Strength in many facets of life does not come easy for us. Us, as in women. Hell, we don’t even have the biological advantage. Developing strength of any kind for us is hard and takes a lot of work. You might think, "Of course, isn’t it hard for anyone in strength sports?" Yes, but it’s not the same. We literally must bust our asses to build even an ounce of muscle, to gain a pound on our max, or to get ahead in virtually any career field. With literally everything against you, you have no choice but to work as hard as humanly possible.

We don’t have the luxury to be lazy and complacent. We literally can’t afford to not give it everything we have. If we do, we will get demolished. We have to go through life at full force, every single day, day in and day out. Not doing so means immediate failure. We don’t have a choice! It is either bust your ass every day or flat out fail. We can’t ride on good genetics or birthright. Every day we are forced to prove ourselves because we aren’t entitled to anything. Nothing is already ours. Nothing is assumed. We have to earn it every day and prove it. We have to be undeniably greater than, just to be taken seriously. We have to be undeniably greater than, just to be considered equal to. And this is not the gripe of a young millennial woman; this is simply a fact of this world. The weights provide us with a viable lesson every training day. Either we put in the work or we get our asses handed to us. And this lesson applies to every aspect of our lives. We take this lesson into our conversations and our mindset, allowing it to filter into our careers and goals. We don’t want to do “well” — we want to win.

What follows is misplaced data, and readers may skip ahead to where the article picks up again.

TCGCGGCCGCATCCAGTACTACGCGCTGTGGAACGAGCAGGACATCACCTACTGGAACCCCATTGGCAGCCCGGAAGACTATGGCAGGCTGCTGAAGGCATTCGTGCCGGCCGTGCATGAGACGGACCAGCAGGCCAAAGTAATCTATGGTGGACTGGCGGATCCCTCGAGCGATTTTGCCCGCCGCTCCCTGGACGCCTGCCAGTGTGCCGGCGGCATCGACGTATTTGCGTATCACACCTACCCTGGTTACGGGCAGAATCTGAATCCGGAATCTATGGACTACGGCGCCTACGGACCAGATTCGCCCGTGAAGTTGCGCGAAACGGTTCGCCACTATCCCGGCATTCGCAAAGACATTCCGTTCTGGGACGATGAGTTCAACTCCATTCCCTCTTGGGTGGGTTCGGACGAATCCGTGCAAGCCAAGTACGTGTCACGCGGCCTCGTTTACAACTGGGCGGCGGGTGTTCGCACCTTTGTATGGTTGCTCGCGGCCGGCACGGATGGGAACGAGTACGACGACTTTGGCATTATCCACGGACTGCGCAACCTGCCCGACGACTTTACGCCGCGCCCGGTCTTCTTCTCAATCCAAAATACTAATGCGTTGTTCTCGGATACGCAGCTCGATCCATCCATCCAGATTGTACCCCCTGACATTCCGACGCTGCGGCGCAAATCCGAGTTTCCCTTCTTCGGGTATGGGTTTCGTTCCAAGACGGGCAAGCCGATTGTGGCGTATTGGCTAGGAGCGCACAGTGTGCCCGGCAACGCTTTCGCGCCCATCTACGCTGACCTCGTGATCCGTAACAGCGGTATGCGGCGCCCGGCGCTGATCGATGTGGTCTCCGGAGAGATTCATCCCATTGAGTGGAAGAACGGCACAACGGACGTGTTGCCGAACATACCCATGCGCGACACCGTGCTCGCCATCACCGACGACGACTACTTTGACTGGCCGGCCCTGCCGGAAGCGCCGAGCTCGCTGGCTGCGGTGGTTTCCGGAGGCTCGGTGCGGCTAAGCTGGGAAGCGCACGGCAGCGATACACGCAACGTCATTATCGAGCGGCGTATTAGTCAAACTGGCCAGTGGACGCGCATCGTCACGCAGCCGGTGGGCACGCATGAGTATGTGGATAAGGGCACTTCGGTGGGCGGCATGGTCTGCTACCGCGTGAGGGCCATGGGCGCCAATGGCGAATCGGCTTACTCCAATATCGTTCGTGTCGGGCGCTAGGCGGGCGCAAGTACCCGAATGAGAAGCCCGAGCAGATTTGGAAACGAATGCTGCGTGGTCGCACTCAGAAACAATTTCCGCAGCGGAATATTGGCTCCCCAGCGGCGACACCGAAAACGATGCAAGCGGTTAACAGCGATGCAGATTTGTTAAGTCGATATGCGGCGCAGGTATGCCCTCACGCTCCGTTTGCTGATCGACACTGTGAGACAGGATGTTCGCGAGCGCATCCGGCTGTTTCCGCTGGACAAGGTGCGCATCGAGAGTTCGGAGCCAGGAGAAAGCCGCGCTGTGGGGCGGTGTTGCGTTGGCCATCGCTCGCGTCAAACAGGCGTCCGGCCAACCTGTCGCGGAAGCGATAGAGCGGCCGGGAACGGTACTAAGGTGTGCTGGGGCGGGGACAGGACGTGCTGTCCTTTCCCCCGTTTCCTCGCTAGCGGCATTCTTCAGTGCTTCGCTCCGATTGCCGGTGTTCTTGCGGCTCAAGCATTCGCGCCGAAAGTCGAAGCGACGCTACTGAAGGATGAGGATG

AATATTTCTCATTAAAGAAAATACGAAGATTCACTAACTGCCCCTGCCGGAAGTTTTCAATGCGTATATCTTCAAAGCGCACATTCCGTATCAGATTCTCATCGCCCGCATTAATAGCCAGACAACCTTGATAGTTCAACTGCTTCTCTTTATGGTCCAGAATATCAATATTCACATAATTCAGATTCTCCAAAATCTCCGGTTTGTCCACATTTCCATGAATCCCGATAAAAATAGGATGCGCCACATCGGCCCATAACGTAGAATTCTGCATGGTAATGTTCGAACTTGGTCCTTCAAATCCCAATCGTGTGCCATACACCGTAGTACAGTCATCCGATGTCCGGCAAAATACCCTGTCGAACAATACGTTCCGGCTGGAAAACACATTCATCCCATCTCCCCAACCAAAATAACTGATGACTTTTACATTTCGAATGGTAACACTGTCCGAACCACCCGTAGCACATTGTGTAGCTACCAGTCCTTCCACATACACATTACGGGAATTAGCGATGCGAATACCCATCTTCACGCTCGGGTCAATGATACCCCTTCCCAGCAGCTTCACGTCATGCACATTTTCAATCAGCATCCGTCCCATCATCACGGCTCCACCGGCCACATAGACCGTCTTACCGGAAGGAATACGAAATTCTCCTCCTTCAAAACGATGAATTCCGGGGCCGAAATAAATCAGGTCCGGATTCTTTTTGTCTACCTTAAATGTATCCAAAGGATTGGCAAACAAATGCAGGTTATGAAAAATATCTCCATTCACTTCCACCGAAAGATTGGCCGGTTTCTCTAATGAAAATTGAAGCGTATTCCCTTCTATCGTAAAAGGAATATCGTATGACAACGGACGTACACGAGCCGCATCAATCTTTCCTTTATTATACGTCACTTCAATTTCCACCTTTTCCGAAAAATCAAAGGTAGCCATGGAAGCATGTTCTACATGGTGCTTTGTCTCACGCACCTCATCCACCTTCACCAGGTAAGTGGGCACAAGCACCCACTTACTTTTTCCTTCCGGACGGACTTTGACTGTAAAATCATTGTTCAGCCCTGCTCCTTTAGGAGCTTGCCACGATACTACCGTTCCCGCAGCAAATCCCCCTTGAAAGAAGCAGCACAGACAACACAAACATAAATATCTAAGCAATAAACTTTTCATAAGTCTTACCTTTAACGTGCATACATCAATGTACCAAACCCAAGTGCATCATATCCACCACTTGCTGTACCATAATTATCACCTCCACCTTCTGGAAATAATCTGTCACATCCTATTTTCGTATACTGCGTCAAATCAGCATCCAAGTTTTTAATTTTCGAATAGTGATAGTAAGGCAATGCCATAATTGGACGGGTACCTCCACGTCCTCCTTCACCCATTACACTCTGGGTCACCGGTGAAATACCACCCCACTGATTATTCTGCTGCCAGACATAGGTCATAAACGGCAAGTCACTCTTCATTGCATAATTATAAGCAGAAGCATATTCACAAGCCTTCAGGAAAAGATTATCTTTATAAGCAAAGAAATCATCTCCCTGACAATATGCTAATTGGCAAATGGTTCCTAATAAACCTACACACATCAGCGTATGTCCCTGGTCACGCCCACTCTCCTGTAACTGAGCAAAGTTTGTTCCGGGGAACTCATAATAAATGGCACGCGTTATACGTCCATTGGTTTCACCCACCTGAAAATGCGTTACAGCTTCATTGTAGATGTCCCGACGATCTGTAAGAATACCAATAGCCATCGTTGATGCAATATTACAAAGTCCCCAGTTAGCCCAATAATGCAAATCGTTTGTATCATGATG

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So when I experience weekends like the UGSS where I am surrounded by some of the most empowering and passionate women I know, I can’t help but to take a step back and realize how lucky I am. I am lucky to be a millennial woman. I am lucky to be able to look around me on a daily basis and see my sisters in strength accomplishing great things — things that weren’t even considered possible as early as 20 years ago. We are doing it, and there’s no reason why you can’t as well.

In short, before you bash the millennial generation, maybe take a minute to give some thought as to what you are really up in arms about. Because quite frankly, when it comes to the millennial women I know, you can shove that “millennial snowflake” bullshit up your ass. We’ll take it from here.